By Charlene Dunlap
My Standard Poodle Sydney is an avid student of squirrel behavior. Like any student who wishes to excel, she strives to be as close to her subject as possible. However, unhappily for Sydney, squirrels have proven too elusive for her enthusiastic “jaws on” approach to research.
When Sydney spies a subject of interest in the yard, instead of the stealth approach favored by more successful squirrel “behaviorists,” she throws caution to the wind and flies out in hopes that her blinding speed will allow her to reach the squirrel before it scuttles to safety. This is a tactic employed when she thinks the squirrel is too far away from anything to climb.
I'm sure you're familiar with the term “squirrelly” (Maybe even called someone that?), but have you ever actually seen the source of this term enacted? Let me tell you - it is usually an effective tactic. It's a diversionary action a squirrel on the ground may take when it finds itself in mortal danger. First, it darts in one direction then flips around and darts the opposite way . . . back and forth, back and forth. It's enough to make a pursuer dizzy!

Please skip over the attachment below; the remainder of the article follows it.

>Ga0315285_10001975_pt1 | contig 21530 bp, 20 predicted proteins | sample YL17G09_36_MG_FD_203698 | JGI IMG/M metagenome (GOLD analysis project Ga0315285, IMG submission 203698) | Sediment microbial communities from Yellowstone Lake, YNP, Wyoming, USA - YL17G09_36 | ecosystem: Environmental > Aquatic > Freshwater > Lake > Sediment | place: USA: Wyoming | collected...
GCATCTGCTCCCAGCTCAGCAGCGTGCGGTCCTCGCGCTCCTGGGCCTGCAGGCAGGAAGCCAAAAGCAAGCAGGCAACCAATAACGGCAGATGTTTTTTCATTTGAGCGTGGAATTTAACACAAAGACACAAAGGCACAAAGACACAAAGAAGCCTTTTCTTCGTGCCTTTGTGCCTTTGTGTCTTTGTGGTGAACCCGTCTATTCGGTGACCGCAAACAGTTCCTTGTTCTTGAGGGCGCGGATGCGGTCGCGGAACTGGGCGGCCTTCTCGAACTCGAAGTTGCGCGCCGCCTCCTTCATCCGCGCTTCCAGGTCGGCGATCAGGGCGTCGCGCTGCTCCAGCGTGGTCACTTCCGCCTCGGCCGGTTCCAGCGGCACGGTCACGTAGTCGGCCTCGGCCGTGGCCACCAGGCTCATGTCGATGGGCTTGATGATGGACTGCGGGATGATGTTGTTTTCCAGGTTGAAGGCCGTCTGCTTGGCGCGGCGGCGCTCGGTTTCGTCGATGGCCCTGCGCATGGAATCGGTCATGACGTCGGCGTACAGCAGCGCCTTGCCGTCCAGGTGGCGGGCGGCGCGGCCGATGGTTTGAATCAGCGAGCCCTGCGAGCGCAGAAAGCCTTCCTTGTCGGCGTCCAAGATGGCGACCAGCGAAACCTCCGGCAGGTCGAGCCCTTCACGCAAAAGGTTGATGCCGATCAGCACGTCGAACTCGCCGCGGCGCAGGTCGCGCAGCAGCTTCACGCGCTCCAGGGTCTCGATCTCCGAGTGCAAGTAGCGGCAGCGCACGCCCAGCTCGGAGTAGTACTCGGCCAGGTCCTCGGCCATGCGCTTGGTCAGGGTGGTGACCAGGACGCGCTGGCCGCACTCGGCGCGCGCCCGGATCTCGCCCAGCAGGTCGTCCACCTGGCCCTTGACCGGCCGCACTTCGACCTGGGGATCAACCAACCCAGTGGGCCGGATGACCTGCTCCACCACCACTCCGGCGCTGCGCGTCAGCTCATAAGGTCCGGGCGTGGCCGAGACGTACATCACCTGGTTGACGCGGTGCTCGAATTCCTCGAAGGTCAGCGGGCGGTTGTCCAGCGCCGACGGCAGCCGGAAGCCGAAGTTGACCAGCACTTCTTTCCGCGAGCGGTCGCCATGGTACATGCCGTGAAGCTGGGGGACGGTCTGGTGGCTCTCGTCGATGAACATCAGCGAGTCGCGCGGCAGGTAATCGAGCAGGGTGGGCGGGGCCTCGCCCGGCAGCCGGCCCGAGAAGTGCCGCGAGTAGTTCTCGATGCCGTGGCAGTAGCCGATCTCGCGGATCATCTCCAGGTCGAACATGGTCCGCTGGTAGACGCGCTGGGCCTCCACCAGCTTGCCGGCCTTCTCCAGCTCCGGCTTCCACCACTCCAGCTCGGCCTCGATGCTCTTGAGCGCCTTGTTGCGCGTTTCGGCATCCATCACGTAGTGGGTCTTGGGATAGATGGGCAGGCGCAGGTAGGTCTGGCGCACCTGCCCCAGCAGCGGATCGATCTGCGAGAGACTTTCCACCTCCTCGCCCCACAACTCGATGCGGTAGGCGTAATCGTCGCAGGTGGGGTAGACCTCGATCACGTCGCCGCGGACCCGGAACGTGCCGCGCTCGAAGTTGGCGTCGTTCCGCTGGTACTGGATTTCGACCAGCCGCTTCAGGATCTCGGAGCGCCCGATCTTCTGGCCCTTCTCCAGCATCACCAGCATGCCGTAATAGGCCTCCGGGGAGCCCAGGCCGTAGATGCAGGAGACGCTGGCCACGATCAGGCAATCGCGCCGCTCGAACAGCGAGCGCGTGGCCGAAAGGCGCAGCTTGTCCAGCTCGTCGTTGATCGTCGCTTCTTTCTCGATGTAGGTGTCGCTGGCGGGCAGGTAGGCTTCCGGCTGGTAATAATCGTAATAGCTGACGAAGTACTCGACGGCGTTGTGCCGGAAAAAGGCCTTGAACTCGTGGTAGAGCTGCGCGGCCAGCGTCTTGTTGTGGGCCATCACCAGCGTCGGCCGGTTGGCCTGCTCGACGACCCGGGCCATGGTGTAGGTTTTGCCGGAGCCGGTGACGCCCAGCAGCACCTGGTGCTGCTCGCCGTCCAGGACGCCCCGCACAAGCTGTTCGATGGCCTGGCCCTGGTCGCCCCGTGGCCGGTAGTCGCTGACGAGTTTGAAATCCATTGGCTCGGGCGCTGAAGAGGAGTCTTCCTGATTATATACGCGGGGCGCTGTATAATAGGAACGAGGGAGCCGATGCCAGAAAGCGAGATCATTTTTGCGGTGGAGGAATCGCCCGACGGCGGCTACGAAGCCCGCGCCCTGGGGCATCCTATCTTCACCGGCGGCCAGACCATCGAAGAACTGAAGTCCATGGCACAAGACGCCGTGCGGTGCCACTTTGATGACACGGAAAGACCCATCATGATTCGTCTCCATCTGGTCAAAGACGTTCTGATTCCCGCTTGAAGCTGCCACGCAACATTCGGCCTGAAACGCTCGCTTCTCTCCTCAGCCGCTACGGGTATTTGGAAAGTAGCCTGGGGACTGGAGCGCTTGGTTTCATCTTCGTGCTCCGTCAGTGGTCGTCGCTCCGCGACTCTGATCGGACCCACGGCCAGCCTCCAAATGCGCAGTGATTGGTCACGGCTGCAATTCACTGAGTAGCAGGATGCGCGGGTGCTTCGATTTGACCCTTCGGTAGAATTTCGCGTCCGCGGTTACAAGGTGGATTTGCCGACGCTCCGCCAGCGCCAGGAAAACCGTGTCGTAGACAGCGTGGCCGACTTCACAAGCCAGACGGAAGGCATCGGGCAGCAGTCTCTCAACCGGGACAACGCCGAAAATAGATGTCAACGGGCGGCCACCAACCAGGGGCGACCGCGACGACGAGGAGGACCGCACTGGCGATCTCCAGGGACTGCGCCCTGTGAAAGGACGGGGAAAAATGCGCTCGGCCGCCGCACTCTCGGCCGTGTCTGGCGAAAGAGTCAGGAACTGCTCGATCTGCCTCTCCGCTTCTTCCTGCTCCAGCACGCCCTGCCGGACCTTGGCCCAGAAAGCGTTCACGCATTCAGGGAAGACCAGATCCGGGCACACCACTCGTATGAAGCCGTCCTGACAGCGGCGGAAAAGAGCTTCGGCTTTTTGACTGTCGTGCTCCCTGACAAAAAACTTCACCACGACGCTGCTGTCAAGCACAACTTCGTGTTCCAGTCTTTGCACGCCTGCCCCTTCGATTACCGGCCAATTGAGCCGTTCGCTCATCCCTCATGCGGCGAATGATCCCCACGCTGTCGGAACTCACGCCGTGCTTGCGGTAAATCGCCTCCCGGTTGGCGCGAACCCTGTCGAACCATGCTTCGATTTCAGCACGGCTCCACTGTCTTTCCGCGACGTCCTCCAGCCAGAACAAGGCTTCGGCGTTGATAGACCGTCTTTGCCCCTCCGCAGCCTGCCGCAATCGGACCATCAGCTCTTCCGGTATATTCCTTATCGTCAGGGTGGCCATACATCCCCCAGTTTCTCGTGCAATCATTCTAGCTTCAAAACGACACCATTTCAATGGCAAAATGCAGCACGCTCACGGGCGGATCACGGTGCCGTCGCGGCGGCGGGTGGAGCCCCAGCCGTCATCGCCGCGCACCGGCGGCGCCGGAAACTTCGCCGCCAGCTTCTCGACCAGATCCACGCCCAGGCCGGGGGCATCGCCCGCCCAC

As our yard contains several large trees, it's only a matter of time before the squirrel is out of danger. It scurries up a tree and scuttles from branch to branch across the intertwining limbs at the top ending up several trees away. Meanwhile, Sydney has only seen it go up the tree and, being an intelligent dog, knows that what goes up must come down. She sits down patiently to wait. Sometimes she waits for so long that I finally realize what she's doing and call her away.
Then I have to tell her, “Sydney, you're right. What goes up must come down . . . only not necessarily in the same place.”
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